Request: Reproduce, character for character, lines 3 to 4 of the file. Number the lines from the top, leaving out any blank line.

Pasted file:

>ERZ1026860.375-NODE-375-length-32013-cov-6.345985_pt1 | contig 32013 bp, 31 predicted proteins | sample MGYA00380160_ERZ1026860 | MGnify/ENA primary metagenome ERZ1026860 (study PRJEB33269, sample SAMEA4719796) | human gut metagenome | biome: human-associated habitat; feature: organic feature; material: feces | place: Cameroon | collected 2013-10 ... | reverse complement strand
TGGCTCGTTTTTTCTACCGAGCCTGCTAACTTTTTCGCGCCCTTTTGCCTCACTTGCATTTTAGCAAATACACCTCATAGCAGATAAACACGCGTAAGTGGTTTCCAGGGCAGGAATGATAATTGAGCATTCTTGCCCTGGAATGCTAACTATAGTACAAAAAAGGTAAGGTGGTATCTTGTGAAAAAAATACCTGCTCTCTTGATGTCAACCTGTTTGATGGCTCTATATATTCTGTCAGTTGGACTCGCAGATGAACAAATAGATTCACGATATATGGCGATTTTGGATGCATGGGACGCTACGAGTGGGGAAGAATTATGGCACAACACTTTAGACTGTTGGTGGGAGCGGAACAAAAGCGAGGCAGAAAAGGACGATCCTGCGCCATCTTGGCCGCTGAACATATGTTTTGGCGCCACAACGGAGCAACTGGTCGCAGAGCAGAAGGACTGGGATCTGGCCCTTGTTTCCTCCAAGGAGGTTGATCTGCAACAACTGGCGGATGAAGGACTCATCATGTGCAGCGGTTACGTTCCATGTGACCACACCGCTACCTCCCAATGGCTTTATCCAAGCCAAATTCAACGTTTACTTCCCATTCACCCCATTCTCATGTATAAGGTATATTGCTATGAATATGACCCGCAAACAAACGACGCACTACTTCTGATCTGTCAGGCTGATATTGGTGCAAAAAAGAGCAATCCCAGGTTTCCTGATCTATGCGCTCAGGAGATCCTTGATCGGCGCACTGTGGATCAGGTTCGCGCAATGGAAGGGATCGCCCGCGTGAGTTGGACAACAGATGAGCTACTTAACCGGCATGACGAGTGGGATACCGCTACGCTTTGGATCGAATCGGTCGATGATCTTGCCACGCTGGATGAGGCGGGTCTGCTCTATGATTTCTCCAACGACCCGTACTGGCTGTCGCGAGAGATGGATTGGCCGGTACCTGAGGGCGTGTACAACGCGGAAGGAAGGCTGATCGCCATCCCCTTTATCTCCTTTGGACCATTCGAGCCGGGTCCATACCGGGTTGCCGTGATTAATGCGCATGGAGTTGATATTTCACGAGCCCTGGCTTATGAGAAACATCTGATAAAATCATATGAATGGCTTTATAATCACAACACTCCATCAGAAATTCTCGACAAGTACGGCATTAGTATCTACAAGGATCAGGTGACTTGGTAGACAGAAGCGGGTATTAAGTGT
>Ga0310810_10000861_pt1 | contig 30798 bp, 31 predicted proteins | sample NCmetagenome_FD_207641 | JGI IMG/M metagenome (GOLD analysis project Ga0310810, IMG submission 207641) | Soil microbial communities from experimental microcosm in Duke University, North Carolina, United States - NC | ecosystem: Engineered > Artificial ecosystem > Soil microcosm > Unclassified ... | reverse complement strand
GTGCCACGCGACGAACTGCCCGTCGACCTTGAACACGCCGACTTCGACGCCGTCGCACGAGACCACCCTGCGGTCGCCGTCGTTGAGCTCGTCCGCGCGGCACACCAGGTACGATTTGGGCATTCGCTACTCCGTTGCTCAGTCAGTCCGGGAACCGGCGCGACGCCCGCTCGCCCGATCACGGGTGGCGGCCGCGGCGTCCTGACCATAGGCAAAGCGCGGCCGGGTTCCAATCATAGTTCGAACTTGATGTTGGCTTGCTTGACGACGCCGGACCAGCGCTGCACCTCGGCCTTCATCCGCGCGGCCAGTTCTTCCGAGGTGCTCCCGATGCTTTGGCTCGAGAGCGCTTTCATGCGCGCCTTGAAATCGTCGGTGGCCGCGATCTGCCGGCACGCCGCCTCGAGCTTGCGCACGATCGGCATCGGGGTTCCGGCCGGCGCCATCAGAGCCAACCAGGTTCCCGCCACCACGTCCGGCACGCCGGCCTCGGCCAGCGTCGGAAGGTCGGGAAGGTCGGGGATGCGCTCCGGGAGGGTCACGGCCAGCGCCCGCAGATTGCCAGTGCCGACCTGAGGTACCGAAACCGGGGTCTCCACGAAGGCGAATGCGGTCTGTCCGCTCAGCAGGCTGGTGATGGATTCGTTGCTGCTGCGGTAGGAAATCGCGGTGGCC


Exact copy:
>Ga0310810_10000861_pt1 | contig 30798 bp, 31 predicted proteins | sample NCmetagenome_FD_207641 | JGI IMG/M metagenome (GOLD analysis project Ga0310810, IMG submission 207641) | Soil microbial communities from experimental microcosm in Duke University, North Carolina, United States - NC | ecosystem: Engineered > Artificial ecosystem > Soil microcosm > Unclassified ... | reverse complement strand
GTGCCACGCGACGAACTGCCCGTCGACCTTGAACACGCCGACTTCGACGCCGTCGCACGAGACCACCCTGCGGTCGCCGTCGTTGAGCTCGTCCGCGCGGCACACCAGGTACGATTTGGGCATTCGCTACTCCGTTGCTCAGTCAGTCCGGGAACCGGCGCGACGCCCGCTCGCCCGATCACGGGTGGCGGCCGCGGCGTCCTGACCATAGGCAAAGCGCGGCCGGGTTCCAATCATAGTTCGAACTTGATGTTGGCTTGCTTGACGACGCCGGACCAGCGCTGCACCTCGGCCTTCATCCGCGCGGCCAGTTCTTCCGAGGTGCTCCCGATGCTTTGGCTCGAGAGCGCTTTCATGCGCGCCTTGAAATCGTCGGTGGCCGCGATCTGCCGGCACGCCGCCTCGAGCTTGCGCACGATCGGCATCGGGGTTCCGGCCGGCGCCATCAGAGCCAACCAGGTTCCCGCCACCACGTCCGGCACGCCGGCCTCGGCCAGCGTCGGAAGGTCGGGAAGGTCGGGGATGCGCTCCGGGAGGGTCACGGCCAGCGCCCGCAGATTGCCAGTGCCGACCTGAGGTACCGAAACCGGGGTCTCCACGAAGGCGAATGCGGTCTGTCCGCTCAGCAGGCTGGTGATGGATTCGTTGCTGCTGCGGTAGGAAATCGCGGTGGCC